The day before Thanksgiving, Kansas-based Ash Grove Cement Company filed a suit against, among others, the City of Dallas, claiming that the city's desire to go green will take the green right out of Ash Grove's wallet. The lawsuit, which also names Plano and Fort Worth and Arlington and Tarrant County and the Dallas Independent School District as defendants, is a monster -- hundreds of pages of complaints and exhibits. Ash Grove, which makes cement at its Midlothian plant using the wet-kiln method, contends in its complaint filed Wednesday in Dallas federal court:
"In a rush to pass the cement-purchasing resolutions at issue, under a slogan of 'cleaner air,' the Defendants ignored Texas statutes limiting their ability to use their purchasing power to effect social policy, stifled legitimate competition, and jeopardized scores of jobs and significant economic growth. ... This is not a case about air quality; rather, it is about whether the Defendants, however well intentioned but misguided their goals might be, may ignore laws they do not wish to follow, may pass resolutions which are unfair, unwise and unlawful, and may take property away from Ash Grove in an arbitrary and capricious manner."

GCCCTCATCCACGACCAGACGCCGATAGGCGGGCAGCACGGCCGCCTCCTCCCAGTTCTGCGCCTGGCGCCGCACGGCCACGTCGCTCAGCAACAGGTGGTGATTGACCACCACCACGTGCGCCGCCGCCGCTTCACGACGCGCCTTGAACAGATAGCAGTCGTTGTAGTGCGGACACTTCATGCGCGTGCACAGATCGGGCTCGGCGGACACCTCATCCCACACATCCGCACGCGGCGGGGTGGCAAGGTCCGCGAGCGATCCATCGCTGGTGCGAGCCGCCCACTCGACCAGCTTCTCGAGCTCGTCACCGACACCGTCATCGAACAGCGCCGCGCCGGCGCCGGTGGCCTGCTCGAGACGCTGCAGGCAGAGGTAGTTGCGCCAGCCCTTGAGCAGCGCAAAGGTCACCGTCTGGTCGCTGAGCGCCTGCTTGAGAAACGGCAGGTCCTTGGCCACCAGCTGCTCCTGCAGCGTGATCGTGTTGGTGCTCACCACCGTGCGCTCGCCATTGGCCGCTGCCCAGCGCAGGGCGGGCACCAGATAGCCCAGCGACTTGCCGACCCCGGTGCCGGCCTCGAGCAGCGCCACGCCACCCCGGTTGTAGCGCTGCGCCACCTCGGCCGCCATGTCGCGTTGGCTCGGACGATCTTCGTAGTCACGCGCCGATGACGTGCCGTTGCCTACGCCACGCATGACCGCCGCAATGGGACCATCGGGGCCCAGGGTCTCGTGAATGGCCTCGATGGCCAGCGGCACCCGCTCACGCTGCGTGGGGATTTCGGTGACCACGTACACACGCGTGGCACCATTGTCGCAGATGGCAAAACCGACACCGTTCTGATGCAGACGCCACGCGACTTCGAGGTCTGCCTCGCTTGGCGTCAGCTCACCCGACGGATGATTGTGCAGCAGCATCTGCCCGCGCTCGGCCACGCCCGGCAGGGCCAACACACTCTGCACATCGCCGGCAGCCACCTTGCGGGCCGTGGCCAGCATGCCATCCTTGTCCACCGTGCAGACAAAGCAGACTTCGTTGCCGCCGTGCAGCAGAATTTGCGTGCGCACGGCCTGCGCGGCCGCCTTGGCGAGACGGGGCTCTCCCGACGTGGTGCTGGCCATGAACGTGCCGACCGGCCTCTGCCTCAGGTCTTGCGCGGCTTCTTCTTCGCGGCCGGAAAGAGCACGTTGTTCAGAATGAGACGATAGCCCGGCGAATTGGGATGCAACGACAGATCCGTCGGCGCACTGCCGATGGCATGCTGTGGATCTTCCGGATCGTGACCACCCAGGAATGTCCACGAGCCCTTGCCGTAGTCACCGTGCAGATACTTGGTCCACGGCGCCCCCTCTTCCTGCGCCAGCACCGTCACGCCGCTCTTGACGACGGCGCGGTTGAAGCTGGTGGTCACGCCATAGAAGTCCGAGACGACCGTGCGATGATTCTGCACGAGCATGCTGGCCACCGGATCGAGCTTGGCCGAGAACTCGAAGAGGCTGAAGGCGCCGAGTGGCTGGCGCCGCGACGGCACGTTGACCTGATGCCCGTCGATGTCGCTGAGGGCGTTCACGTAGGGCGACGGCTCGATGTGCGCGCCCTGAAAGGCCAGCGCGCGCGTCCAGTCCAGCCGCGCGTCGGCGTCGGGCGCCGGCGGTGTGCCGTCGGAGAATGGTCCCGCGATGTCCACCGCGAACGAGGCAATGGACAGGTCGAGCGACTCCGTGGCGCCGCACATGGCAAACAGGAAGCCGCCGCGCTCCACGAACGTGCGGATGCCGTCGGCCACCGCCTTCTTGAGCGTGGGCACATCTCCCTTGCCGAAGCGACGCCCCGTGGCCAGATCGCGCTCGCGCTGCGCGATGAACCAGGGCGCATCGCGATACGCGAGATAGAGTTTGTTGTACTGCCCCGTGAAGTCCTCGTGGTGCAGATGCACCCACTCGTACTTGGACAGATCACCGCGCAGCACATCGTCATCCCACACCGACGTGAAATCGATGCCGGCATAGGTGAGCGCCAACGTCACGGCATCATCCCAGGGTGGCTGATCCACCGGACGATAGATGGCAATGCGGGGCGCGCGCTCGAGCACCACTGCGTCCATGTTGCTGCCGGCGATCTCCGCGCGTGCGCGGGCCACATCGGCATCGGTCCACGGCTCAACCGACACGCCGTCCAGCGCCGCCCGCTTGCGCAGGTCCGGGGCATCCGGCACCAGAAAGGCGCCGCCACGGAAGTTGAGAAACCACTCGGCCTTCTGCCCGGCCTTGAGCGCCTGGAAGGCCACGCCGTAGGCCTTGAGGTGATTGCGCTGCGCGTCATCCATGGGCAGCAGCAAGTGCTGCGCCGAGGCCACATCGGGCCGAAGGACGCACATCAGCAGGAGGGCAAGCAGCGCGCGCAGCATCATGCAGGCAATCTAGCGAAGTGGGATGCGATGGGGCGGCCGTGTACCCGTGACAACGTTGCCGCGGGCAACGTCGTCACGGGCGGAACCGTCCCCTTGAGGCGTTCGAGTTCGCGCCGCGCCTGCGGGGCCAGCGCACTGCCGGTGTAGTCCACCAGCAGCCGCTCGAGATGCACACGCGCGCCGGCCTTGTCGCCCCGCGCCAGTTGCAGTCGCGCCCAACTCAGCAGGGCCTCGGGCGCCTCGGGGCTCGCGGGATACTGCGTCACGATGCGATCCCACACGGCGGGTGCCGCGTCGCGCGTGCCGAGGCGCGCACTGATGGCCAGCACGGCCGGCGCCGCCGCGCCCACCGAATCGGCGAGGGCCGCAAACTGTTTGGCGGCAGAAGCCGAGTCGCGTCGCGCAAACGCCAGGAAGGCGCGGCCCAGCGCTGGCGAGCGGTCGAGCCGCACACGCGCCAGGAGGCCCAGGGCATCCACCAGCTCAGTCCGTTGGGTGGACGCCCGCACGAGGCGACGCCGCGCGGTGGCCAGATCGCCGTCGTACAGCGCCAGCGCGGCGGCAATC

The city's yet to respond, but this morning, Downwinders at Risk sent out a media release that takes its shots at Ash Grove. "I don't see Ford suing these cities for replacing their Crown Victorias with Priuses," says Jim Schermbeck, filmmaker and spokesperson for Downwinders At Risk. We'll upload the entirety of Ash Grove's mammoth complaint shortly. --Robert Wilonsky
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